Nine Noble Virtues

I’ve been seeing a lot of push back lately on the nine noble virtues including dismissals that they are Nazi-ish, racist, homophobic, etc. etc (insert buzzword of the year). I remain confused by the pushback. (There are blogs both pro and con here). It’s as though having any ethical guidelines at all offends some people. Note, they’re not trying to replace them with a different set of values, but rather to negate any values that might in any way constrain or shape their character.(1)

For my readers who aren’t familiar with them, here is the list of the commonly accepted NNV:

  1. Courage
  2. Truth
  3. Honor
  4. Fidelity
  5. Discipline
  6. Hospitality
  7. Self-Reliance
  8. Industriousness
  9. Perseverance

Shocking, aren’t they?

These are very Protestant virtues, but examples of them can easily be found in the Havamal and Sagas too. I think they are fitting exemplars for a society in which existence was a constant struggle. If you think that isn’t applicable today, try living below the poverty line. These guidelines are meant to develop a strong character. None of these virtues are objectionable to a reasonable person.  Do you really want to be the kind of person without honor? Without courage? Who is incapable of hospitality or personal discipline? The kind of person who lacks fidelity in relationships, or who is incapable of telling the truth or holding to his or her word? The NNV may be simplistic, but they are meant as touchstones to aid in the development of character. Note that they do not tell you how to be courageous, or how to be truthful but one is encouraged to be introspective in discovering this for oneself. I rather like that. It’s not the end of the conversation, but the very beginning. What is truth? What does it mean to me as a devotee of Deity X? How can I cultivate that in my life? Yet, those throwing out these virtues without consideration or without providing an alternative don’t want to have that conversation. To hell with the Socratic method. We don’t need no stinkin’ philosophy here. (Yes, I’m being sarcastic. Everybody needs philosophy).

Of course, given how pervasive the NNV are within Heathen traditions, it is inevitable that someone holding alt right views will subscribe to them. So do many people holding the opposite. To say that they are racist, is to say that there is something inherently racist about the concept, the abstract ideal of truth or fidelity or hospitality, etc. It also implies that people who are not white, are incapable of upholding these ideals, which is utter nonsense.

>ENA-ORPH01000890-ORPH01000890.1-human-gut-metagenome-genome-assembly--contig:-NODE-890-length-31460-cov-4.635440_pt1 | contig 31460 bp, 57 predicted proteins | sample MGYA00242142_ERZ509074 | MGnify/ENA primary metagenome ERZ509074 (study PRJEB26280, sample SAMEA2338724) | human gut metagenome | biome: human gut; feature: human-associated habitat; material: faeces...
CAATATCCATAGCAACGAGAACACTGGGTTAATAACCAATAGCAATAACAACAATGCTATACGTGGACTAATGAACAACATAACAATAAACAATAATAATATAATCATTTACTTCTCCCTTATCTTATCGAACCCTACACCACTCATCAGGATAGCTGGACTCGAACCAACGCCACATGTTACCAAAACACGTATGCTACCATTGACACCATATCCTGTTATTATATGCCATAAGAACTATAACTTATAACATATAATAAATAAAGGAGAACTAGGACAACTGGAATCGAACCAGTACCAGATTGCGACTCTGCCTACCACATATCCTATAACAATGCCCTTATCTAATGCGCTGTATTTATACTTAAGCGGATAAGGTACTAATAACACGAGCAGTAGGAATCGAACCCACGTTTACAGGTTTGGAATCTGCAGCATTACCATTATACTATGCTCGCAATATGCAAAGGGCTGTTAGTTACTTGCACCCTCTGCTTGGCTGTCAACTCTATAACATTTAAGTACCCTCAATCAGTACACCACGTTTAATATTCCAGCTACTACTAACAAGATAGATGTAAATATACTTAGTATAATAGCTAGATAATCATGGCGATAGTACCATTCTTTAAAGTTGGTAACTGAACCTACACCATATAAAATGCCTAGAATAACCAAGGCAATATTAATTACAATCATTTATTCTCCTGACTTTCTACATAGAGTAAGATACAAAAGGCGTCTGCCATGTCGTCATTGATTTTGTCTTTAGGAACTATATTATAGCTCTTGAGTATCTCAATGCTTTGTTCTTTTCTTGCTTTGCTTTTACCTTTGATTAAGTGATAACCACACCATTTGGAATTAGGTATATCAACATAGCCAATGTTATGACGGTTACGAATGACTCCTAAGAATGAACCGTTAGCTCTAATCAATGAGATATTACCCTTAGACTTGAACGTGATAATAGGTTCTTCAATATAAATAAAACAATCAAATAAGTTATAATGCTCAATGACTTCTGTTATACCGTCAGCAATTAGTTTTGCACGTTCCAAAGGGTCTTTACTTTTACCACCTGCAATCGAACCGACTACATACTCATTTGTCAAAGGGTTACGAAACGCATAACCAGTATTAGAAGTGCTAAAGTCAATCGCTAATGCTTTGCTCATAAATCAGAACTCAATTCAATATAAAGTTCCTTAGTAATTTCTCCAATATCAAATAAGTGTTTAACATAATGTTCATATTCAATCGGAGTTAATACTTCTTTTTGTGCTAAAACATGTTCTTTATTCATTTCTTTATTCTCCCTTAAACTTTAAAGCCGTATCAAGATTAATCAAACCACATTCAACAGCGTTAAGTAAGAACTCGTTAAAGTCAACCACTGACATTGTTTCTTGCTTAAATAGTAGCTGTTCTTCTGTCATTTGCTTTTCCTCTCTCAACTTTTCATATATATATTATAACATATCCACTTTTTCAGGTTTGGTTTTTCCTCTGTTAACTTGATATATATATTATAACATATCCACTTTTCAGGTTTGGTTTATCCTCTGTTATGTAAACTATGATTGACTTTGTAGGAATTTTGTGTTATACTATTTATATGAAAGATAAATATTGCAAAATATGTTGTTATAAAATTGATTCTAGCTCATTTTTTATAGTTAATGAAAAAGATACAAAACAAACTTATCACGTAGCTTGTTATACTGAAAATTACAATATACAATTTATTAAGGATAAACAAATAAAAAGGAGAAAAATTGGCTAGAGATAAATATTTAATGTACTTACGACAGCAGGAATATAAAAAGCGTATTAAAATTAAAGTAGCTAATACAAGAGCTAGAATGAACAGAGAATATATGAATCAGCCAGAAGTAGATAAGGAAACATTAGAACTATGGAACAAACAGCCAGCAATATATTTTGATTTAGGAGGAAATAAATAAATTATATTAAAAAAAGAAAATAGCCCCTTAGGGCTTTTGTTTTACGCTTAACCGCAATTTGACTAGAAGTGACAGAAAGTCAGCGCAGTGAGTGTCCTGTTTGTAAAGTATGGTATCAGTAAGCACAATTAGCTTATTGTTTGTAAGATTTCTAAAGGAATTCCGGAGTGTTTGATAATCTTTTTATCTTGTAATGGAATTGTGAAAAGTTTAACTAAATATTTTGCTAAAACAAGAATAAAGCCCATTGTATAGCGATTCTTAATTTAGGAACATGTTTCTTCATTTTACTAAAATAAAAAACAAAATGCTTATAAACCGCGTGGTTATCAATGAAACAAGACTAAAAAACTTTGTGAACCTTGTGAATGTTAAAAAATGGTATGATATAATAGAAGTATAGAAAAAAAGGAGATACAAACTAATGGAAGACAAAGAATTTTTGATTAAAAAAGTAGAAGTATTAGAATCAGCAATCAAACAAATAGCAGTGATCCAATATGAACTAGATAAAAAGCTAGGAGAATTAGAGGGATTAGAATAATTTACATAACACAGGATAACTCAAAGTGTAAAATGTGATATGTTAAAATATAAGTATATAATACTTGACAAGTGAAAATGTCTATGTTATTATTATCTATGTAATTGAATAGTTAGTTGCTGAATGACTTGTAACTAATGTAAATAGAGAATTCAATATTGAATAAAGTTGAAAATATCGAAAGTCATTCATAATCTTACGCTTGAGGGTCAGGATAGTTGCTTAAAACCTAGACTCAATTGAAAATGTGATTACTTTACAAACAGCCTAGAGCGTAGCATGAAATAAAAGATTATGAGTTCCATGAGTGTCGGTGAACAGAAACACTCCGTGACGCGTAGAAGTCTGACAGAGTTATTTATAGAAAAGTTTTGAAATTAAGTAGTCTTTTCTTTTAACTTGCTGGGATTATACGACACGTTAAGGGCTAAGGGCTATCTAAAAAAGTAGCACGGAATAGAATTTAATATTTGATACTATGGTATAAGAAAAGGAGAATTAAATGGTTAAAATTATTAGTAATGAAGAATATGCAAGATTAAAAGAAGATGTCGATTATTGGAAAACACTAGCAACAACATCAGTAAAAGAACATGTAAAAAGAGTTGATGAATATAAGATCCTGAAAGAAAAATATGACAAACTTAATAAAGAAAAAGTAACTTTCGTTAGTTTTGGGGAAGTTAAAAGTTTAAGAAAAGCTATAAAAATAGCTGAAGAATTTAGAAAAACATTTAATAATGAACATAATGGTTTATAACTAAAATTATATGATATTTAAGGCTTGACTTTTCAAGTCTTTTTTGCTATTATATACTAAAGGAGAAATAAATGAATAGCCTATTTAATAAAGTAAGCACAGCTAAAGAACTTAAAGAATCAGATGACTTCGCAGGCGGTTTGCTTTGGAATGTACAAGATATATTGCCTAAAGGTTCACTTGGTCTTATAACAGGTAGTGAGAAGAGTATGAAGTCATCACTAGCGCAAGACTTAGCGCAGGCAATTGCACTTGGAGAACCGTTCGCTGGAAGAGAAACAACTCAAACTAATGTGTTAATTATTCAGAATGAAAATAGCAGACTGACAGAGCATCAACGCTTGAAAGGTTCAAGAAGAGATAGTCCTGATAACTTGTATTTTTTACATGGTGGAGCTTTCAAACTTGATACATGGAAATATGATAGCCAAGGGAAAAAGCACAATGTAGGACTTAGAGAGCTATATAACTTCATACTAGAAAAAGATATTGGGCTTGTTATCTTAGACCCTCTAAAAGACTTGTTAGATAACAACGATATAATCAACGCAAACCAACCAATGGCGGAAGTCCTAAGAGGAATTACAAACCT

Yes, they were created by (depending on your source) the AFA or Odinic Rite. So what? We have space travel because of the work of Nazi scientists. I remember when I found out as a seventh grader, that the US imported Nazi scientists to work on its Manhattan project and later the space program and I was ashamed, horrified, and appalled. I still wrestle with the ethics involved in such a thing. Can good come from evil? Is necessity motivation and justification enough? And that opens up a whole other ethical can of worms. We still use Volkswagens though, and they were made by Nazis too. Same with Hugo Boss and Ford, who was a rampant anti-Semite. By the standards of some of these people, we should be eschewing birth control too because Margaret Sanger was pro eugenics. Strange how the same logic that allows for the dismissal of fairly common virtues doesn’t apply to our technologies. Yet I’ll bet more blood was spilled with the latter.(2) Hell, the internet was made by the US military. Are you cool with the hundreds of thousands of people who have died because of the military industrial complex? If this is a problem, why are you online? Oh wait, I guess one only objects when such things are inconvenient.  Convenience allows for a great deal of overlooking I suppose.

I’ve also often seen the NNV condemned as ablest. As someone with physical disability, let me tell you, you need a metric fuck-ton of courage to get through life. Those disabled in some way can fulfill every one of these virtues, otherwise what the detractors of the NNV are actually saying is that disabled people are disabled not only in body but in mind, heart, and character. That’s pretty foul. It’s infantilizing and really quite disrespectful to the struggle of differently abled people in our communities.

We should be encouraged to define the NNV for ourselves in our own lives, with respect to our own relationships with the powers.  Or we should be encouraged to come up with our own system and values sustainably within and coherent with our traditions. Either way, character matters and it’s often difficult for people coming from monotheisms where they’re told what to believe and how to act, to encounter a system of ethics that encourages self-reflection and independence. I’d love to see discussions of other philosophies and ethical guidelines but it’s a whole lot easier to criticize and condemn than to create something positive. The NNV are situational guidelines and principles. I would love to see discussions on what it means to have courage in the modern world, what it means with respect to each person’s individual circumstances, what it means to have hospitality, to show hospitality, especially when one is impoverished or in the midst of scarcity. How does the hospitality shown to one’s Gods differ from what one shows to one’s friends or to strangers? Where are those philosophical conversations? Maybe we should all go back to Plato.(3)

 

 Notes